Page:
Submitted to: Interbull Annual Meeting Proceedings
Publication Type: Proceedings
Publication Acceptance Date: 9/13/2013
Publication Date: 9/13/2013
Citation: Van Raden, P.M., Wright, J.R. 2013. Measuring genomic pre-selection in theory and in practice. Interbull Annual Meeting Proceedings. Interbull Bulletin 47:147–150.
Interpretive Summary: Genomic selection now occurring in dairy cattle may cause biases in traditional genetic evaluations. Size of biases from genomic pre-selection were estimated using mating patterns for two groups of US Holstein bulls: the top 50 bulls with daughters, mostly selected prior to genomics, and the top 50 bulls without daughters, selected after genomic evaluations were available. Differences between mates’ genomic evaluation and traditional evaluations were small in both groups. The younger bulls had more opportunity for bias, but only 6 of the 50 bulls had >50% of mates genotyped. Biases from mate pre-selection will increase as more animals are genotyped. In addition to bias from mates, future bias from dams of highly pre-selected sons was estimated and found to be larger than that from mates. Some bias can be removed using deregression and the current evaluation method, but a change to single step methods, where all sources of information are used simultaneously, would be better. To continue improvement in traits of economic interest to dairy producers, methods to reduce genomic pre-selection bias are critical and should be implemented soon.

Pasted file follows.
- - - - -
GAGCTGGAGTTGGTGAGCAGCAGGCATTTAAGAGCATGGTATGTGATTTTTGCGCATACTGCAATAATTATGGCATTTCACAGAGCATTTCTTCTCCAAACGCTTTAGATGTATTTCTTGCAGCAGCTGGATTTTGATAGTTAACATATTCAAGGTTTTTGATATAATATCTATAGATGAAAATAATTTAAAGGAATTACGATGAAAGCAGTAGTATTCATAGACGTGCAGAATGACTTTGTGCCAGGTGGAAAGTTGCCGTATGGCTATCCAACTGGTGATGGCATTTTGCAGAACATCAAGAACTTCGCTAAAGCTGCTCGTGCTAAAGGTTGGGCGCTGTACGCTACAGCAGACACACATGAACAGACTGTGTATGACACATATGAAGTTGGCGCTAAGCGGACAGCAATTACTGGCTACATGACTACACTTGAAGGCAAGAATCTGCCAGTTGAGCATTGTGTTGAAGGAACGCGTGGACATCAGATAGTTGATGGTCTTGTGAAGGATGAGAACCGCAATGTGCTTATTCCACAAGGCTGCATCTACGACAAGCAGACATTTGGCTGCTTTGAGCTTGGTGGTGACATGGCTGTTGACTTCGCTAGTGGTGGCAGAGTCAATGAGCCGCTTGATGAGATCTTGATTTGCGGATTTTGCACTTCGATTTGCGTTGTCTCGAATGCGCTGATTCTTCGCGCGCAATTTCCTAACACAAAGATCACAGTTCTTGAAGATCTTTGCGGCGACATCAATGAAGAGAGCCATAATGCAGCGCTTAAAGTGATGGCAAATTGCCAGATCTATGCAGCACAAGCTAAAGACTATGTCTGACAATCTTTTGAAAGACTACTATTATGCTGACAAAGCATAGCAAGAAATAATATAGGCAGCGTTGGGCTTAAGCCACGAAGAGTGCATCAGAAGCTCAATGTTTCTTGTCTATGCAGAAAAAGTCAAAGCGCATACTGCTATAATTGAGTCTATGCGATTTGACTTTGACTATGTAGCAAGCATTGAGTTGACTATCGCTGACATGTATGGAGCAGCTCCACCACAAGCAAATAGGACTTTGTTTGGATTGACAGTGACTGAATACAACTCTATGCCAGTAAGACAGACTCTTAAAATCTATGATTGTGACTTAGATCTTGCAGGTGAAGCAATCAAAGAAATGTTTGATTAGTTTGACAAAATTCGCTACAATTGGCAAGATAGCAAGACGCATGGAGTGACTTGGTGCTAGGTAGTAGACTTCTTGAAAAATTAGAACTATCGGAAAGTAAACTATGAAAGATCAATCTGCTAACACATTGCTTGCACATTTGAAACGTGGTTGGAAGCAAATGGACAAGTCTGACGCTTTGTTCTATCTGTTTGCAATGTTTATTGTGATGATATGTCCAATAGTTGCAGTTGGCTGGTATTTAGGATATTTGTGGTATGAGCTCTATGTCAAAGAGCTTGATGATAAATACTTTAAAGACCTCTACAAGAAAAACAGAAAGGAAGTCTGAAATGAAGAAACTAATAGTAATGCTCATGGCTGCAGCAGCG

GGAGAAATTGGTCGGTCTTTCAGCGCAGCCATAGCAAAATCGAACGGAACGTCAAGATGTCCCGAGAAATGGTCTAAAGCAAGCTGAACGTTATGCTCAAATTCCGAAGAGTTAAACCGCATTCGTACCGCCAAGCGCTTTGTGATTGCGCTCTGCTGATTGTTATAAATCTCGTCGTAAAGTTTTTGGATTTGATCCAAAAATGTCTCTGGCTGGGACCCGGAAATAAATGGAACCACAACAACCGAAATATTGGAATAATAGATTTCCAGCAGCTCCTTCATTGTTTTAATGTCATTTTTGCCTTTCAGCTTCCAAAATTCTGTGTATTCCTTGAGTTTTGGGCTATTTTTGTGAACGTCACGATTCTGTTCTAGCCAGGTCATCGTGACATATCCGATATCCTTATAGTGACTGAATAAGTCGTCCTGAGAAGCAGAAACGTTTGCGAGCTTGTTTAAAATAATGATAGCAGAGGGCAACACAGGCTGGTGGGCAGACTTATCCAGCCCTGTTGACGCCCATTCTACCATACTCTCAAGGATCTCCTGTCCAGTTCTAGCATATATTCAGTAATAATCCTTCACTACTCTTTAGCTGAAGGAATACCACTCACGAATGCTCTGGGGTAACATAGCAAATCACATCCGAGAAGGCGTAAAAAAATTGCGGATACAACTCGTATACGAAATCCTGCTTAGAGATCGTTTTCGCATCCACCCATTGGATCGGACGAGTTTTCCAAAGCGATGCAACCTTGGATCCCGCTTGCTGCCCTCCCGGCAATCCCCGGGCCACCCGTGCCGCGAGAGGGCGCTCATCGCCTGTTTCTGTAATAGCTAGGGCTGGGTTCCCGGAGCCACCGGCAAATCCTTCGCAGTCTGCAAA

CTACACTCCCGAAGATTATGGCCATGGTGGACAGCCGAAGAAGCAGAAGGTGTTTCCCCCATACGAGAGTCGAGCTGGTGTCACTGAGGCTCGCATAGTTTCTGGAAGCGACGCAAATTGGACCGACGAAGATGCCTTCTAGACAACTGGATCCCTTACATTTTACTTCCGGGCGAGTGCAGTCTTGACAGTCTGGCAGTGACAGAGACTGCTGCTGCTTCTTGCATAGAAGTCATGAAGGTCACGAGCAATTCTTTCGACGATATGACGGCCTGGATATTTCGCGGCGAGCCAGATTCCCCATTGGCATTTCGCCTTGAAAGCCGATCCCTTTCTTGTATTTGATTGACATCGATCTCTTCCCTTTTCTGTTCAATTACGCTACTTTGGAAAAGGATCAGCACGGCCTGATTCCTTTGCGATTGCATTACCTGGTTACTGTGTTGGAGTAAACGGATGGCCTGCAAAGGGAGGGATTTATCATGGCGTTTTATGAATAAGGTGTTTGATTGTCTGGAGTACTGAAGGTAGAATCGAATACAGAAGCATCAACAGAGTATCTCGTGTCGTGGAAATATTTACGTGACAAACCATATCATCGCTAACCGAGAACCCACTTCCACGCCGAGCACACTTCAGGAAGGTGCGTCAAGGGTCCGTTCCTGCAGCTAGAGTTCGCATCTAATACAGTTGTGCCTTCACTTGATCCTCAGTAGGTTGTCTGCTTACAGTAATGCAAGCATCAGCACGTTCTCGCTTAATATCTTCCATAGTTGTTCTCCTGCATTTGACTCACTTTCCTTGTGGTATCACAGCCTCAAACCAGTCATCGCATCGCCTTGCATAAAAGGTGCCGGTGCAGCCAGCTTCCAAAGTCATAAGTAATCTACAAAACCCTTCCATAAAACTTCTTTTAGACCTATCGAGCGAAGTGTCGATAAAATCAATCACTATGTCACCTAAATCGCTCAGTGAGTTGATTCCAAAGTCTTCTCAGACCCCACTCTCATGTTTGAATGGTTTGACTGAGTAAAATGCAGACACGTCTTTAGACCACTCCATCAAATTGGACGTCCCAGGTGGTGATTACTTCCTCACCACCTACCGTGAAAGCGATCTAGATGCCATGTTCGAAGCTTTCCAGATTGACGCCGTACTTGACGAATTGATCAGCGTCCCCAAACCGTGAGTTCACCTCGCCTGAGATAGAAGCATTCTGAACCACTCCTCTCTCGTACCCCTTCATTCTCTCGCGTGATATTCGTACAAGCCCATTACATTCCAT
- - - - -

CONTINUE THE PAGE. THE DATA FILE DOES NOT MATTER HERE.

Technical Abstract: Potential biases from genomic pre-selection were estimated from actual selection and mating patterns of US Holsteins. Traditional models using only phenotypes and pedigrees do not adjust for average genomic merit of an animal’s parents, progeny, mates, or contemporaries. Positive assortative mating of elite young bulls to elite genotyped females and dams of highly selected sons will become primary sources of bias in the next few years unless methods of adjustment are introduced. However, deregression can remove some biases such as by crediting the dam for only her own records and not for those of her selected progeny. Diagonals of genomic and pedigree relationship matrices, their inverses, and their differences were examined. The animal’s own genotype provides a fourth source of information along with traditional information from parents, progeny, and own phenotype.